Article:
We’re living on the edge of 2021, and yet ingrained beliefs die hard. While the pressures on women to start a family by a certain age might seem antiquated by some, misconceptions about women’s fertility persist in stirring up anxiety and depression in women’s lives. Societal pressures may not be as pronounced as they were in our parents’ generation, but they still play out in countless ways.

The ‘right’ time to have a child or to start having children remains a source of great stress to many. Take country maven Carrie Underwood. She and her husband, former NHL player Mike Fisher had their first son in 2015, which was followed by several years of fertility issues (read: three miscarriages). But when she expressed discouragement at the idea that she could continue having children at 35, there was a backlash among other mothers. While Underwood would eventually give birth to her second son in 2019, the question remains: why were so many people’s feathers ruffled by her comments?

Carrie made ‘controversial’ comments

In 2018, at 35, Carrie Underwood commented on fertility in an interview with Redbook, and a lot of people in the parenting community were rubbed the wrong way. “I’m 35,” she said, “so we may have missed our chance to have a big family.”

Parents took to Facebook and Twitter in droves to express their reactions. While some were supportive and empathetic, many were angered by her comments. “You do know that everyone’s body is different, right?” wrote one person. “I’m 38 and just had a baby…. She’s being ridiculous,” said another.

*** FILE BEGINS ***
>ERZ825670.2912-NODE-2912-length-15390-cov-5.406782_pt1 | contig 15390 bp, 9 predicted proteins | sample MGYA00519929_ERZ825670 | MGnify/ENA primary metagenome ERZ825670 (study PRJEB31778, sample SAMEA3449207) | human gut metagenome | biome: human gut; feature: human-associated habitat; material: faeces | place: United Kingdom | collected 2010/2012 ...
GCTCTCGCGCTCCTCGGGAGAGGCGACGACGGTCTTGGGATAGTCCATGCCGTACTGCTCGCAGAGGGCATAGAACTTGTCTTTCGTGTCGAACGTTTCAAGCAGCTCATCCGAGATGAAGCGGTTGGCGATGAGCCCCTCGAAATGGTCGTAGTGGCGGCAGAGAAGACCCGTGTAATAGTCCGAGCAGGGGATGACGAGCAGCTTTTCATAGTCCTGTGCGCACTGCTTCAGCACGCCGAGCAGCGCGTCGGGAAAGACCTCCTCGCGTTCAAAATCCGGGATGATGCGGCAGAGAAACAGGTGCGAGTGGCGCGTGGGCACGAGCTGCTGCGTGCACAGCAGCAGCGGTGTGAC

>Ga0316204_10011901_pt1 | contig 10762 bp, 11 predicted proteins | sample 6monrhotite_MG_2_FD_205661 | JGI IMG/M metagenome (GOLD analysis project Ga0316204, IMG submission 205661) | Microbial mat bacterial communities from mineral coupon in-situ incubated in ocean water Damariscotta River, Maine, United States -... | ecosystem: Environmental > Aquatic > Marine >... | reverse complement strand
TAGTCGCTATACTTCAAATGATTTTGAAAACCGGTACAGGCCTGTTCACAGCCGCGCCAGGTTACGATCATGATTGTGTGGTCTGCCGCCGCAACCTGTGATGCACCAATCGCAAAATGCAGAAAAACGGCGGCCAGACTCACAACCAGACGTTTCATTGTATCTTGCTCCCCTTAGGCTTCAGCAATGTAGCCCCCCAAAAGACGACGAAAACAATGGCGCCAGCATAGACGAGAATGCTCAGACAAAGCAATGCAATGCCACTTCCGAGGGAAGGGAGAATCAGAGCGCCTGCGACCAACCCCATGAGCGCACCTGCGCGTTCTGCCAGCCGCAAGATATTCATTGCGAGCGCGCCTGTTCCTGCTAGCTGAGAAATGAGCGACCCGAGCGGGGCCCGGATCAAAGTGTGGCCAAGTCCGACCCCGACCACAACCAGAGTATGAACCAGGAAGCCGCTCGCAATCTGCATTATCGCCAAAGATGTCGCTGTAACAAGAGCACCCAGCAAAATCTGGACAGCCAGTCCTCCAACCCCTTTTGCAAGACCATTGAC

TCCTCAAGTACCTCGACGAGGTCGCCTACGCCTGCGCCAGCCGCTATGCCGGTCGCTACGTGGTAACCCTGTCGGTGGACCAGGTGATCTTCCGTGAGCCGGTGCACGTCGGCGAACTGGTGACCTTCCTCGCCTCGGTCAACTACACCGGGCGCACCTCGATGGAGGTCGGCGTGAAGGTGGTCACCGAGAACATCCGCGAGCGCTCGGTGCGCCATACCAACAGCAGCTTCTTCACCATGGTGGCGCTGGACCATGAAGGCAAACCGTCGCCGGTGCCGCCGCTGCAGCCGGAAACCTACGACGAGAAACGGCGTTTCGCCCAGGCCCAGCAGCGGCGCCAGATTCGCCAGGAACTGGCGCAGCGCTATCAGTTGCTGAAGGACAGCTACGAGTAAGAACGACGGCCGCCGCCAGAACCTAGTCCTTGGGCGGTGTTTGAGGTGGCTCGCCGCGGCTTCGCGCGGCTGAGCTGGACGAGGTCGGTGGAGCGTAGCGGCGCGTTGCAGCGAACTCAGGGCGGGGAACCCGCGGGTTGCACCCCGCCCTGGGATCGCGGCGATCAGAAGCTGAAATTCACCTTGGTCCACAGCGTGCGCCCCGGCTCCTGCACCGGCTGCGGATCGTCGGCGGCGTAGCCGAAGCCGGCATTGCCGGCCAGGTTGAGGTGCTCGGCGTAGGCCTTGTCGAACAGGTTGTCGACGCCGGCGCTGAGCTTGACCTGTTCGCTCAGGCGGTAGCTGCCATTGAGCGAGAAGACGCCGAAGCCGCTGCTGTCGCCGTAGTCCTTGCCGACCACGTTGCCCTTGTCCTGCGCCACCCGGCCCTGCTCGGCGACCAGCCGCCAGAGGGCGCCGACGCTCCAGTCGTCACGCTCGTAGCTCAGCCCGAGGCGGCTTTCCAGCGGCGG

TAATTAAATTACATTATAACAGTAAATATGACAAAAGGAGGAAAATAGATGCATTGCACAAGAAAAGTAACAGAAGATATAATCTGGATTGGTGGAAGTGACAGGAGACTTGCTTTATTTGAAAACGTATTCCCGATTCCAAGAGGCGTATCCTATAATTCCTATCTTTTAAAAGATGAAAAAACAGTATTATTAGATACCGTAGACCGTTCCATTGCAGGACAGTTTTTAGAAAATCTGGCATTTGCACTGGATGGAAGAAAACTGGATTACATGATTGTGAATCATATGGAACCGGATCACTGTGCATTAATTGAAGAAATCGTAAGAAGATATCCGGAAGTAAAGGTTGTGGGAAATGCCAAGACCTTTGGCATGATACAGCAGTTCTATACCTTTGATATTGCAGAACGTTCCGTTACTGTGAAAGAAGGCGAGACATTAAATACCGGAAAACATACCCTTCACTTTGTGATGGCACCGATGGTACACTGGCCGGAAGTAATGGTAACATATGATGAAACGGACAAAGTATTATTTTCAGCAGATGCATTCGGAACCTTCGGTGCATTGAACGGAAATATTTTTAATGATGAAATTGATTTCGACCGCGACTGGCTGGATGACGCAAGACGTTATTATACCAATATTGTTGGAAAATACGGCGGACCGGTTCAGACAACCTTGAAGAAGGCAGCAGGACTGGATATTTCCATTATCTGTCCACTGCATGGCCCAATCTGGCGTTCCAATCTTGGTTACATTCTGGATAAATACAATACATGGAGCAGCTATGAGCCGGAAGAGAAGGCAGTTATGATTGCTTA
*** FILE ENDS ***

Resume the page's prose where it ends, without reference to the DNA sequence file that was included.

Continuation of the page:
Now, on the one hand, Underwood could have mentioned her personal context for those who might not have known—that she’d just had her third miscarriage—but on the other hand, people’s reactions seemed just as based on their own experiences as her comment was on hers. Food for thought.

Carrie endured fertility struggles

Carrie Underwood has been vocal about her frustrating and emotional experiences with fertility. Having coped with all of her miscarriages between 2016-2018, she’s described how 2017 didn’t unfold the way she planned. “I’d kind of planned that 2017 was going to be the year that I work on new music, and I have a baby,” she said. “We got pregnant in early 2017, and [it] didn’t work out. In the beginning it was like, ‘OK, God, we know this is, just wasn’t your timing. And that is all right. We will bounce back and figure our way through it.’”

And [I] got pregnant again in the spring, and it didn’t work out. Got pregnant again, early 2018. Didn’t work out. So, at that point, it was just kind of like, ‘OK, like, what’s the deal? What is all of this?’ 

Carrie Underwood

Carrie’s emotional journey has also included learning to express the anger she felt around her miscarriages. “I had always been afraid to be angry because we are so blessed,” she said. “And my son, Isaiah, is the sweetest thing. And he’s the best thing in the world. And I’m like, ‘If we can never have any other kids, that’s OK, because he’s amazing.’ And I have this amazing life.”

Like, really, what can I complain about? I can’t. I have an incredible husband, incredible friends, an incredible job, an incredible kid. Can I be mad? No. And I got mad.

Carrie Underwood